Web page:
I had the pleasure of chatting with Professor Christina Hughes to discuss how she overcame barriers to be appointed in several senior leadership roles across universities, including head of department, chair of faculty, pro-vice-chancellor, Provost and Interim Deputy Vice-Chancellor. She is also the CEO and founder of Women-Space, which provides tailored professional development and leadership support to women working in universities.
We began the conversation by discussing Christina’s varied career path. She explains:
I was brought up on a council estate in North Birmingham and managed to get into grammar school. I left at 16 and enrolled in the local further education college. But I left half way through the course as I had no friends there and it was very lonely. I got a job with Birmingham City Council and was lucky enough to get day-release to do an HNC programme in public administration at what was then Birmingham Polytechnic but is now Birmingham City University.
I absolutely loved it. So much so that when that course finished, I decided to go to University. I went through clearing and went to the wonderful Sociology Department at the University of Warwick. This was way before the notion of widening participation and access was an issue in national policy, but Warwick had a policy of letting in mature students. As I was over 21 by then, I met the admissions criteria. So, I completed my degree, then my PhD – having my daughter half way through – and afterwards spent the next five years doing lots of short-term contract work much like ECRs today.
Then I got a permanent role as a lecturer in continuing education. Three years later, because of restructuring of the department, I moved back to my discipline department in Sociology.
Some years later when the Head of Department role came up, there was not a chance I thought I could do it. But I was ‘persuaded’ by a dear colleague (female!) who supported me and encouraged me to go for it. From there I became Chair of Faculty, and from that role I progressed into Pro-Vice Chancellor.
PVC roles at Warwick are secondments and at the end of five years you go back to your department. However, I don’t think it is possible to go back. Each role you have changes you.
I decided I wanted to carry on in leadership roles as I felt there was still more to do and I had more to offer. I applied to Sheffield Hallam and had an absolutely fantastic experience there as Provost. As a post-92 university, Hallam is inevitably a different kind of university to Warwick. So, there was a huge amount of learning to do, but to have had that opportunity of moving from research intensive to teaching intensive was amazing.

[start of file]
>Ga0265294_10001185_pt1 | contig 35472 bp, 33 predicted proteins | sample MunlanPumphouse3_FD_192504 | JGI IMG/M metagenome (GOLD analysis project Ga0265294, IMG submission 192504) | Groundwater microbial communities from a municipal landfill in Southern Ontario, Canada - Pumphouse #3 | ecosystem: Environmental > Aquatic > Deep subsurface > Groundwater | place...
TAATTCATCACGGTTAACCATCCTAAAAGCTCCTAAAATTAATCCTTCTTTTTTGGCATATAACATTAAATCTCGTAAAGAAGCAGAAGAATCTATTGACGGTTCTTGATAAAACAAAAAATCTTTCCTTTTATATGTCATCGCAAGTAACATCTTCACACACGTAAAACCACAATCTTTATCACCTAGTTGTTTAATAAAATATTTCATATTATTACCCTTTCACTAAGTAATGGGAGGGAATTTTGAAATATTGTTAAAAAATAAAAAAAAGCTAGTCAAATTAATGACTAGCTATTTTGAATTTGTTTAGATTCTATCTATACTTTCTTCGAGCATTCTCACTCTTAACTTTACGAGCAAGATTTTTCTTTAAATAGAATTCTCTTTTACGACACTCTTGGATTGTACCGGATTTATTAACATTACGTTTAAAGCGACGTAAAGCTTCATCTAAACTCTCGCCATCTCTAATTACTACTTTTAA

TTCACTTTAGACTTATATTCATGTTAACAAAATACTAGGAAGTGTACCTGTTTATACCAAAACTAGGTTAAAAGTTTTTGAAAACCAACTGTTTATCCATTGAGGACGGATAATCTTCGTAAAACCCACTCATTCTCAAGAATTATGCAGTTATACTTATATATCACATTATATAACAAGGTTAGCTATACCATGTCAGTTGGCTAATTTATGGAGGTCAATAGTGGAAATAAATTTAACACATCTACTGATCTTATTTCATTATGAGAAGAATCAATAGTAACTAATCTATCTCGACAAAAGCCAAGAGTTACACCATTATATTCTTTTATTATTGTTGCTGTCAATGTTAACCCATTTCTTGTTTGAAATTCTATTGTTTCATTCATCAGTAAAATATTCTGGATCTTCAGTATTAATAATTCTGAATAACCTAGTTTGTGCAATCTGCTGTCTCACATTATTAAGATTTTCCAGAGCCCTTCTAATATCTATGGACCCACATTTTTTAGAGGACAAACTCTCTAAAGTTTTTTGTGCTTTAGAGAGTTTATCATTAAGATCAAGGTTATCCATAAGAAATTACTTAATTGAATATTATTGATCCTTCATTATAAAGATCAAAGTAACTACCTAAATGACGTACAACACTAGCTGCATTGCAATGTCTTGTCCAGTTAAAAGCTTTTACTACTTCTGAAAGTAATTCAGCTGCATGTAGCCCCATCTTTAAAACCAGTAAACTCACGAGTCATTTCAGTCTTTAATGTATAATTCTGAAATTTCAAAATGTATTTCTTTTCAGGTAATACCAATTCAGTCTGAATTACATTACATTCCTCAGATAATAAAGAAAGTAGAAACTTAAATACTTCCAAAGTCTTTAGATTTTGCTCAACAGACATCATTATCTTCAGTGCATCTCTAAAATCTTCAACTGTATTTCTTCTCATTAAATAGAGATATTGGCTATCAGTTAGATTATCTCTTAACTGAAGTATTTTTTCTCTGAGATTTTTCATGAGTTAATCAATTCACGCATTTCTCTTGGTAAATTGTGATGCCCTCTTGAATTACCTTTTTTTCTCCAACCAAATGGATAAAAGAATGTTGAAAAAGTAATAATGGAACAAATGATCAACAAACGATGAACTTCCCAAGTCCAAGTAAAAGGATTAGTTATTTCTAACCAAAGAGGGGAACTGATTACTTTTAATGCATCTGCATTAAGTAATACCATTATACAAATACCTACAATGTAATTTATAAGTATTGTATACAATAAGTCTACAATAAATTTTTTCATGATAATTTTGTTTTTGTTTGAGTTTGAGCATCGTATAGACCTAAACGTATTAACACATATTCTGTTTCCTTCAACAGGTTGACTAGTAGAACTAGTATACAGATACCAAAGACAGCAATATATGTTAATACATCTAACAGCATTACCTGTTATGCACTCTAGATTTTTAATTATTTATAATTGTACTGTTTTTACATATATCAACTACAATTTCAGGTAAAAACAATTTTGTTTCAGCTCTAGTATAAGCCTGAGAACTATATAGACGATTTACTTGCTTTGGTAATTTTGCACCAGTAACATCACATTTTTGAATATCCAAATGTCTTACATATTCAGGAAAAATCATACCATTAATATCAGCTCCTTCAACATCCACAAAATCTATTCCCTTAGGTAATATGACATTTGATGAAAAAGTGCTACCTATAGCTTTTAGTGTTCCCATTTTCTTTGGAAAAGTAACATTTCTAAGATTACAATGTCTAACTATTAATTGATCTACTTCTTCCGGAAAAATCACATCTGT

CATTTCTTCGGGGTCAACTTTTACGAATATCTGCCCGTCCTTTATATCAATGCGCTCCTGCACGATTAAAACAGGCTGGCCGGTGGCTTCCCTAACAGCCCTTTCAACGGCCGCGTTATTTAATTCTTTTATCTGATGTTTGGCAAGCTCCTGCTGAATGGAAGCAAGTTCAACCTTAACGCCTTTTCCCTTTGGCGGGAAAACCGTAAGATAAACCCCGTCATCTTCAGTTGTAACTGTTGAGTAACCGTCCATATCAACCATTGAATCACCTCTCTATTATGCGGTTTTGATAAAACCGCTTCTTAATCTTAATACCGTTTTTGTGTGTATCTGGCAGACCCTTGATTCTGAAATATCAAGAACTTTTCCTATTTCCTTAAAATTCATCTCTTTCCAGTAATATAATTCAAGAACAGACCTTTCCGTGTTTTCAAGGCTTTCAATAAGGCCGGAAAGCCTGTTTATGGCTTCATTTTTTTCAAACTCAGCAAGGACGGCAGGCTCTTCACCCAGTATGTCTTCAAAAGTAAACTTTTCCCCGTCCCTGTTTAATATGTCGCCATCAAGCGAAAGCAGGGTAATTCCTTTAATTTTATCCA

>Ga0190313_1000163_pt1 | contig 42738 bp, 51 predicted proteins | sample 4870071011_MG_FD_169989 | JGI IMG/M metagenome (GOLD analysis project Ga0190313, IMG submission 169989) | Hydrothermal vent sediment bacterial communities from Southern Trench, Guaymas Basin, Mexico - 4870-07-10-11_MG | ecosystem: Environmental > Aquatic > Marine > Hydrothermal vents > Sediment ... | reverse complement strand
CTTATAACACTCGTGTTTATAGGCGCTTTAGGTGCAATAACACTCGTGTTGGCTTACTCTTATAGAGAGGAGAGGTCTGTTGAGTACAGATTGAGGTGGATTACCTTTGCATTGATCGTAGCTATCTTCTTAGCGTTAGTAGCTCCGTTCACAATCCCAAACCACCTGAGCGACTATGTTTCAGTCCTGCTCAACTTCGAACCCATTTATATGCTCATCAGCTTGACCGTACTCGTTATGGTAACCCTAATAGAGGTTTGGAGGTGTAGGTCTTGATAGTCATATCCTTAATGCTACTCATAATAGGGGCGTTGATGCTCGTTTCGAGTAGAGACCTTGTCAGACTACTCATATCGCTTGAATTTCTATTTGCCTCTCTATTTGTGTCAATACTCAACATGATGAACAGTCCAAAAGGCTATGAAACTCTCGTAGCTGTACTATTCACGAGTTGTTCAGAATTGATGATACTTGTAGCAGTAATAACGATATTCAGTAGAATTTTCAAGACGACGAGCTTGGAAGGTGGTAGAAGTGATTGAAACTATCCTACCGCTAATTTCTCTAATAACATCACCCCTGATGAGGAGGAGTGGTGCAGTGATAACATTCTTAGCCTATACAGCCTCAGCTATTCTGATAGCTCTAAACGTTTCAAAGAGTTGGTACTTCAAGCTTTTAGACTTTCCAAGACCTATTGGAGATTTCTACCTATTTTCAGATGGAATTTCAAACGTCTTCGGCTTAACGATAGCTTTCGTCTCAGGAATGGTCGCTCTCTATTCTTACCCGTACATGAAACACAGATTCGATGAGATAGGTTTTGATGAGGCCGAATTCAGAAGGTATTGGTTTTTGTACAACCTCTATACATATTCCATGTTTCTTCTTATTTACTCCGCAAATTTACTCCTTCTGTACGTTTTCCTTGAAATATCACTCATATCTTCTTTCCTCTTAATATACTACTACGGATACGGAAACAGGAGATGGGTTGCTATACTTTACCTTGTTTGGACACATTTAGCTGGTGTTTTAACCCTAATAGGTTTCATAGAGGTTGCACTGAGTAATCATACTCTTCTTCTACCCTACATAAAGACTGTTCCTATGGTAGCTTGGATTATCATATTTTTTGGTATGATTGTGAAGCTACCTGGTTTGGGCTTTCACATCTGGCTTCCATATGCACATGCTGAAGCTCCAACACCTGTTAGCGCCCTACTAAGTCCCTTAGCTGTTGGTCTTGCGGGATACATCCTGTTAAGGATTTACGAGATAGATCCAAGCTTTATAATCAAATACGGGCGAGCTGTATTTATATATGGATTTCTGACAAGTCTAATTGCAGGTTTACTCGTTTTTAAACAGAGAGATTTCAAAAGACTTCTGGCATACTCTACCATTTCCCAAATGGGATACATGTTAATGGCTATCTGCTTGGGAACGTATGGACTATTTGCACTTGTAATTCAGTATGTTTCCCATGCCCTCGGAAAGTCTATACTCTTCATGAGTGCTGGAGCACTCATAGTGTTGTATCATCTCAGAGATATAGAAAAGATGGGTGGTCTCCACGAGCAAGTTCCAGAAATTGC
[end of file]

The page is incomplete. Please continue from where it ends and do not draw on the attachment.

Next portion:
Then the little bug starts going again. What are you going to do next? And I decided to take some time out. Then I applied for a Deputy Vice-Chancellor role at the University of Kent.
I was at Kent as the first wave of the pandemic was happening and I had the real privilege of leading the university response to this. It may seem strange as for all us the pandemic has been a stressful and exhausting time, but I always describe my time at Kent as one of the best professional experiences I have had – simply because we were all in it together learning as we went.
At the end of that contract, I resisted the siren call of another job and again took some time out. This is how Women-Space came about. All of the way through my career I’ve been incredibly passionate about gender equality, and have a strong belief in the principles of fairness, integrity, and care. I’m a Professor of Women and Gender, and I’ve done quite a lot of career development with women through my career. I thought, now I’m just going to go for it. And that’s where I am now.
When asked ‘what inspired you to become a leader?’ Christina shared:
I’m not sure inspired is the word. I just made my way up. It wasn’t an end goal sort of thing; it was just opportunity. One of the things I would say about how my career has developed – because it does look very linear and planned- is that it wasn’t. I just said yes to stuff. I also had people who encouraged me and that has been so significant. So, when I did my PhD, there’s not a chance, I thought, that I could do a PhD. It was the late Bob Burgess who taught me research methods at Warwick who told me to go for it. I remember thinking “What????!” “Me?????!”. But I got an ESRC scholarship and Bob became my supervisor. And when I became head of department it was my colleagues, and particularly women colleagues, saying ‘go for it’.
I would say that, aside from external roles, the only job I proactively went for at Warwick was the PVC role. And this was because it was, originally – though it changed a lot whilst I was in it – for widening participation and that’s me all over. I knew then I’m not PVC research or PVC international – that they were not the roles for me.